Herzog faces backlash after urging Labor to shed 'Arab-loving' image

Education Minister Bennett, Joint List leader Odeh and Herzog's fellow Labor party members Yacimovich and Bahloul lash out at opposition leader.

Isaac Herzog
Various Israeli politicians from the Left and Right fired back at opposition leader Isaac Herzog on Wednesday after remarks he made that in order to garner constituents, his Zionist Union facition and Labor party should distance itself from the perception that it is made up of stringent "Arab lovers." 
Education Minister Naftali Bennett (Bayit Yehudi) struck back at Herzog, saying Israeli Arabs "are not flocking [to the polls] and we do not hate them."
The right-wing minister noted that "Israeli Arabs constitute some 20 percent of the [Israeli] society."
Bennett, in a Twitter post, asserted that Israeli Arabs "are citizens with equal rights, and I am their education minister. So enough, it's tiring to return to this."
On Tuesday at an event in Ashkelon, Herzog addressed party activists saying that members of his Center-Left Zionist Union faction and Labor Party should stop giving the "false impression" that "we take the needs of Palestinians into account before the needs of the State of Israel."
His remarks pointed to what he said was the right-learning shift of the Center-Right Yesh Atid party, saying the party "took votes from us in the polls because, among other things, they are moving further to the right of us in the national consciousness."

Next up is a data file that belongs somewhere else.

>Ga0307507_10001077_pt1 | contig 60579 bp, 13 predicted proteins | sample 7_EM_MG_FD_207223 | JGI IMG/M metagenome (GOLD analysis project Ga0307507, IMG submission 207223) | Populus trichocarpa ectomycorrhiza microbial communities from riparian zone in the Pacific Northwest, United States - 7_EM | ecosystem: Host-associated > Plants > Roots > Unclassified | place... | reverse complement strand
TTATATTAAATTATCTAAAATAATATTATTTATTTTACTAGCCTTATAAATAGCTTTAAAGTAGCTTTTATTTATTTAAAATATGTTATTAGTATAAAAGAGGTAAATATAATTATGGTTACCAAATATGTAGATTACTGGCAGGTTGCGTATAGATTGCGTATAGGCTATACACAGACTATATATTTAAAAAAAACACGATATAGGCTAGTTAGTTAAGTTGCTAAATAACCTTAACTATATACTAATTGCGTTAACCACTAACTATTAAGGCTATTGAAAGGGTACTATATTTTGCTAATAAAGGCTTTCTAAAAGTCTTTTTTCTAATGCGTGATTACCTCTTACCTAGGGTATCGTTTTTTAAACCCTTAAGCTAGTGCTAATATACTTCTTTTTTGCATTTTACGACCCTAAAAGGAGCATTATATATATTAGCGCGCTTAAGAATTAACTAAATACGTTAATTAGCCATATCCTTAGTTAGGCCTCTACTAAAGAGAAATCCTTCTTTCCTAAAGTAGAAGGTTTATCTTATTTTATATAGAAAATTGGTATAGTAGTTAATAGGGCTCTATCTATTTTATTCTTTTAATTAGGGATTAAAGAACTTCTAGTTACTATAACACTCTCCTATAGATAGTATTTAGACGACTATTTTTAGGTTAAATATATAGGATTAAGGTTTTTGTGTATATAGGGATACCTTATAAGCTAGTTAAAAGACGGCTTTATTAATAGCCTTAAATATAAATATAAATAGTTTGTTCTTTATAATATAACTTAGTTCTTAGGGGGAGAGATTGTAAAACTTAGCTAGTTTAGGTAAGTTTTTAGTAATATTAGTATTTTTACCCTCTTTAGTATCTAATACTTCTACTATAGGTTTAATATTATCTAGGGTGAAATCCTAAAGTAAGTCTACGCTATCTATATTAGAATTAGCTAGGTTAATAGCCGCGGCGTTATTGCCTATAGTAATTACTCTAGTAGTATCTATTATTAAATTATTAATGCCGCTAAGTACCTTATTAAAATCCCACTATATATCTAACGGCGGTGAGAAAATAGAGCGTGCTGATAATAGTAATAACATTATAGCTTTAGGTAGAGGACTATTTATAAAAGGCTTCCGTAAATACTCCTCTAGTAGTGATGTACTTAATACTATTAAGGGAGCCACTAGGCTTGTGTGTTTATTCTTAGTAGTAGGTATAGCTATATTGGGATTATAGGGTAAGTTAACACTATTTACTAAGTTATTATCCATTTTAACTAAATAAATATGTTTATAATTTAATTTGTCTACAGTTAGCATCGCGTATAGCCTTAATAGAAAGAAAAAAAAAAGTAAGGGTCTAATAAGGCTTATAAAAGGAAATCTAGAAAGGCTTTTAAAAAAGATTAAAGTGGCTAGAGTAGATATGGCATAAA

Herzog's comment were met with criticism by fellow Zionist Union members MK Shelly Yacimovich and the party's sole Israeli Arab MK, Zouheir Bahloul.
Shortly after a video of Herzog's address was initially published by Ha'aretz on Tuesday night, Yacimovich said such a statement shouldn't come from the opposition leader.
Bahloul for his part called for an apology, saying Herzog's statements constituted an "ethical deterioration."
Meanwhile, Joint List leader MK Ayman Odeh issued a stinging response to Herzog's assertion, saying he "should have resigned as opposition leader a long time ago," and calling him "irrelevant and not a leader."
"Herzog has himself turned into a cheaper and paler imitation of Netanyahu," the Israeli Arab lawmaker charged. "Precisely in these difficult time we must present a true and bold alternative to the hateful power of Netanyahu and the Right."
In response to the backlash, Herzog on Wednesday shot back at those who reproached him, charging that his stance derived from a firm "Zionist approach."
"I heard there are those who are unsatisfied with my Zionist approach. If they want the head of the Zionist Union to prefer the interest of the Palestinians, I have a message for them - pick a different path," he wrote on Twitter.
Gil Hoffman and Maariv Online contributed to this report.